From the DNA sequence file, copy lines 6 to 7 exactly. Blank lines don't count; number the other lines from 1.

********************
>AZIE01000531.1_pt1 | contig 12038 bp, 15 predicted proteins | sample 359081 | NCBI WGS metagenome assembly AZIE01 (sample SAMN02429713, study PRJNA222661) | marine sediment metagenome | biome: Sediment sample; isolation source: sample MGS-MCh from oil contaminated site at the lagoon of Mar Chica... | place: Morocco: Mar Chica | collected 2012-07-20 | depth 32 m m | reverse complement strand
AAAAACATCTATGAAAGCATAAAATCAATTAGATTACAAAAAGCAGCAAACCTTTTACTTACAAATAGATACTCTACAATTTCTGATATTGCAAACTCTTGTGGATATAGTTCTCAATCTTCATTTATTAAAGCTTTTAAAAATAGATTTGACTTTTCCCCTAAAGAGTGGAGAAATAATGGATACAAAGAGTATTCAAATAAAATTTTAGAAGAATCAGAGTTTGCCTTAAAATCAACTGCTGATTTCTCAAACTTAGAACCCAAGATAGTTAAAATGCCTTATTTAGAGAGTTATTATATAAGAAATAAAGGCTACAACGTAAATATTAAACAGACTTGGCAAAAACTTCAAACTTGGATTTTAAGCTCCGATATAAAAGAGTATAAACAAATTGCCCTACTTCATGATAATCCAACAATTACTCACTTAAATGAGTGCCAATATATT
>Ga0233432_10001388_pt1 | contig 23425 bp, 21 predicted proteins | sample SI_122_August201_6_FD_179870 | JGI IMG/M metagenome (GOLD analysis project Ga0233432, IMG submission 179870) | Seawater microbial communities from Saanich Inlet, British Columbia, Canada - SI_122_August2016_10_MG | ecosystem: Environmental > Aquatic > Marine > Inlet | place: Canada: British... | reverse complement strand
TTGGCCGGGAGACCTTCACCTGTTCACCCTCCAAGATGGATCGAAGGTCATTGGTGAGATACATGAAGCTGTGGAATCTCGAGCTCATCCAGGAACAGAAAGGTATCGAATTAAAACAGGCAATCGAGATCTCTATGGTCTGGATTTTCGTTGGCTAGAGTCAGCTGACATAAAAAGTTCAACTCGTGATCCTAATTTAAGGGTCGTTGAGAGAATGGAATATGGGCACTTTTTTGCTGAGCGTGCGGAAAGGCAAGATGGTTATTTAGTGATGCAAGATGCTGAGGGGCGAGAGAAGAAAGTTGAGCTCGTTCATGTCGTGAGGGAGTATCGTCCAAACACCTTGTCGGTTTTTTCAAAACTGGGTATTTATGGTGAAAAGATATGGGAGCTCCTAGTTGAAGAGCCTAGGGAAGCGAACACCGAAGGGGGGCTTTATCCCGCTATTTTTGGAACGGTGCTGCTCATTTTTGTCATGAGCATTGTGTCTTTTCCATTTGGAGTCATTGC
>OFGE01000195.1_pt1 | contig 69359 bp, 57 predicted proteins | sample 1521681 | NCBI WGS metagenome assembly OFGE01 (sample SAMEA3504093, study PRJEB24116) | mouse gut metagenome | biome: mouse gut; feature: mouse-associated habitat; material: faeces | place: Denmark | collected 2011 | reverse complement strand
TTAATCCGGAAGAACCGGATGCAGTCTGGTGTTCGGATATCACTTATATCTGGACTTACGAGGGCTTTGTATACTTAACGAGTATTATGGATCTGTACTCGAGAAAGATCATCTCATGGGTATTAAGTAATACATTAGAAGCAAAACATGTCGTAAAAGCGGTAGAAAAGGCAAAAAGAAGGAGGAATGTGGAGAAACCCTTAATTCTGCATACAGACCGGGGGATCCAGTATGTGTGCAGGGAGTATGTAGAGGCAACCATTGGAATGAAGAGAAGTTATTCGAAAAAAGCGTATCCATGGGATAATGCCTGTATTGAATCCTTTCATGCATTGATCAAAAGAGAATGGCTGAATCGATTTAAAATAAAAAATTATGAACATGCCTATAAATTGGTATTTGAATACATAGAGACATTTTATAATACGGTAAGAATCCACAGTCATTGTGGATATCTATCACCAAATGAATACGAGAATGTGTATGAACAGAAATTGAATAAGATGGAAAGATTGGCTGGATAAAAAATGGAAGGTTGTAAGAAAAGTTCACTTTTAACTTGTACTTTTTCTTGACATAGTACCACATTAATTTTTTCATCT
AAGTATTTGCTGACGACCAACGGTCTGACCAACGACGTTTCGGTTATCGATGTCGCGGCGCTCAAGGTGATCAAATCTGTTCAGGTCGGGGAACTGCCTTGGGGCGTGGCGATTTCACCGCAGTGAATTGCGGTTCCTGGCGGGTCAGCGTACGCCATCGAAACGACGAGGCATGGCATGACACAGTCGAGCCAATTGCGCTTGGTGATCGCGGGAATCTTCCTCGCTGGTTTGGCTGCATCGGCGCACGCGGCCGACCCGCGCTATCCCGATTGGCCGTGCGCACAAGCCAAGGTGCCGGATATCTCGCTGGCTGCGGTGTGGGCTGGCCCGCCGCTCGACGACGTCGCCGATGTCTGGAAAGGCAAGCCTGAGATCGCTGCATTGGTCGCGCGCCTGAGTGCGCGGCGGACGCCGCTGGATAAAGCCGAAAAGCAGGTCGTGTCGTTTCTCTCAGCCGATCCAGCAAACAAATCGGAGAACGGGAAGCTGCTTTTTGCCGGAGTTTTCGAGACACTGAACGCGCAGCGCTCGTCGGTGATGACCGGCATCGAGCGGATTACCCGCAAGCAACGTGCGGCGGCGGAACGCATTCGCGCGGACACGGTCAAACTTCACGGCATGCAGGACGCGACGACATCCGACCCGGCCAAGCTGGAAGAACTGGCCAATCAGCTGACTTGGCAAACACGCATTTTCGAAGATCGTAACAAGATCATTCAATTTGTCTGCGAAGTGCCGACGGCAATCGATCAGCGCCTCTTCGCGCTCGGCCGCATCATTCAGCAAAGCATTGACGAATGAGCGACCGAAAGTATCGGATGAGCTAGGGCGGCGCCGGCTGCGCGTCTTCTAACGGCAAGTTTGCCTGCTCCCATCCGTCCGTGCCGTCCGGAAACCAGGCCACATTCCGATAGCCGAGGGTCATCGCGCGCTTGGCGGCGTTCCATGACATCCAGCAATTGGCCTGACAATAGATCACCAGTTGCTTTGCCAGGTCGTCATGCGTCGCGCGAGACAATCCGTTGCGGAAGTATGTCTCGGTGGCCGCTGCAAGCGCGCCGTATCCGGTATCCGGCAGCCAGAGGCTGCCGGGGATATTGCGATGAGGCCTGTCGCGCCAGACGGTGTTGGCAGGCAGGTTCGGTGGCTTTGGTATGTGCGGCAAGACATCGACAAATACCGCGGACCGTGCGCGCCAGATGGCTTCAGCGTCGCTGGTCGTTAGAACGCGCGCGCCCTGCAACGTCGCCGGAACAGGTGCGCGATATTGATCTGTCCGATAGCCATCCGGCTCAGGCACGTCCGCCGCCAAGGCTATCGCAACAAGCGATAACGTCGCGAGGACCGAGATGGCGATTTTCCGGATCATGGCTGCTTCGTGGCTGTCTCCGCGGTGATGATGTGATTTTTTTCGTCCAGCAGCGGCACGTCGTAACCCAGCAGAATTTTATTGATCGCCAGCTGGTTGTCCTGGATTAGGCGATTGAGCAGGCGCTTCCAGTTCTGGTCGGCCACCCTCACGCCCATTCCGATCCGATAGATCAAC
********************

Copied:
TTAATCCGGAAGAACCGGATGCAGTCTGGTGTTCGGATATCACTTATATCTGGACTTACGAGGGCTTTGTATACTTAACGAGTATTATGGATCTGTACTCGAGAAAGATCATCTCATGGGTATTAAGTAATACATTAGAAGCAAAACATGTCGTAAAAGCGGTAGAAAAGGCAAAAAGAAGGAGGAATGTGGAGAAACCCTTAATTCTGCATACAGACCGGGGGATCCAGTATGTGTGCAGGGAGTATGTAGAGGCAACCATTGGAATGAAGAGAAGTTATTCGAAAAAAGCGTATCCATGGGATAATGCCTGTATTGAATCCTTTCATGCATTGATCAAAAGAGAATGGCTGAATCGATTTAAAATAAAAAATTATGAACATGCCTATAAATTGGTATTTGAATACATAGAGACATTTTATAATACGGTAAGAATCCACAGTCATTGTGGATATCTATCACCAAATGAATACGAGAATGTGTATGAACAGAAATTGAATAAGATGGAAAGATTGGCTGGATAAAAAATGGAAGGTTGTAAGAAAAGTTCACTTTTAACTTGTACTTTTTCTTGACATAGTACCACATTAATTTTTTCATCT
AAGTATTTGCTGACGACCAACGGTCTGACCAACGACGTTTCGGTTATCGATGTCGCGGCGCTCAAGGTGATCAAATCTGTTCAGGTCGGGGAACTGCCTTGGGGCGTGGCGATTTCACCGCAGTGAATTGCGGTTCCTGGCGGGTCAGCGTACGCCATCGAAACGACGAGGCATGGCATGACACAGTCGAGCCAATTGCGCTTGGTGATCGCGGGAATCTTCCTCGCTGGTTTGGCTGCATCGGCGCACGCGGCCGACCCGCGCTATCCCGATTGGCCGTGCGCACAAGCCAAGGTGCCGGATATCTCGCTGGCTGCGGTGTGGGCTGGCCCGCCGCTCGACGACGTCGCCGATGTCTGGAAAGGCAAGCCTGAGATCGCTGCATTGGTCGCGCGCCTGAGTGCGCGGCGGACGCCGCTGGATAAAGCCGAAAAGCAGGTCGTGTCGTTTCTCTCAGCCGATCCAGCAAACAAATCGGAGAACGGGAAGCTGCTTTTTGCCGGAGTTTTCGAGACACTGAACGCGCAGCGCTCGTCGGTGATGACCGGCATCGAGCGGATTACCCGCAAGCAACGTGCGGCGGCGGAACGCATTCGCGCGGACACGGTCAAACTTCACGGCATGCAGGACGCGACGACATCCGACCCGGCCAAGCTGGAAGAACTGGCCAATCAGCTGACTTGGCAAACACGCATTTTCGAAGATCGTAACAAGATCATTCAATTTGTCTGCGAAGTGCCGACGGCAATCGATCAGCGCCTCTTCGCGCTCGGCCGCATCATTCAGCAAAGCATTGACGAATGAGCGACCGAAAGTATCGGATGAGCTAGGGCGGCGCCGGCTGCGCGTCTTCTAACGGCAAGTTTGCCTGCTCCCATCCGTCCGTGCCGTCCGGAAACCAGGCCACATTCCGATAGCCGAGGGTCATCGCGCGCTTGGCGGCGTTCCATGACATCCAGCAATTGGCCTGACAATAGATCACCAGTTGCTTTGCCAGGTCGTCATGCGTCGCGCGAGACAATCCGTTGCGGAAGTATGTCTCGGTGGCCGCTGCAAGCGCGCCGTATCCGGTATCCGGCAGCCAGAGGCTGCCGGGGATATTGCGATGAGGCCTGTCGCGCCAGACGGTGTTGGCAGGCAGGTTCGGTGGCTTTGGTATGTGCGGCAAGACATCGACAAATACCGCGGACCGTGCGCGCCAGATGGCTTCAGCGTCGCTGGTCGTTAGAACGCGCGCGCCCTGCAACGTCGCCGGAACAGGTGCGCGATATTGATCTGTCCGATAGCCATCCGGCTCAGGCACGTCCGCCGCCAAGGCTATCGCAACAAGCGATAACGTCGCGAGGACCGAGATGGCGATTTTCCGGATCATGGCTGCTTCGTGGCTGTCTCCGCGGTGATGATGTGATTTTTTTCGTCCAGCAGCGGCACGTCGTAACCCAGCAGAATTTTATTGATCGCCAGCTGGTTGTCCTGGATTAGGCGATTGAGCAGGCGCTTCCAGTTCTGGTCGGCCACCCTCACGCCCATTCCGATCCGATAGATCAAC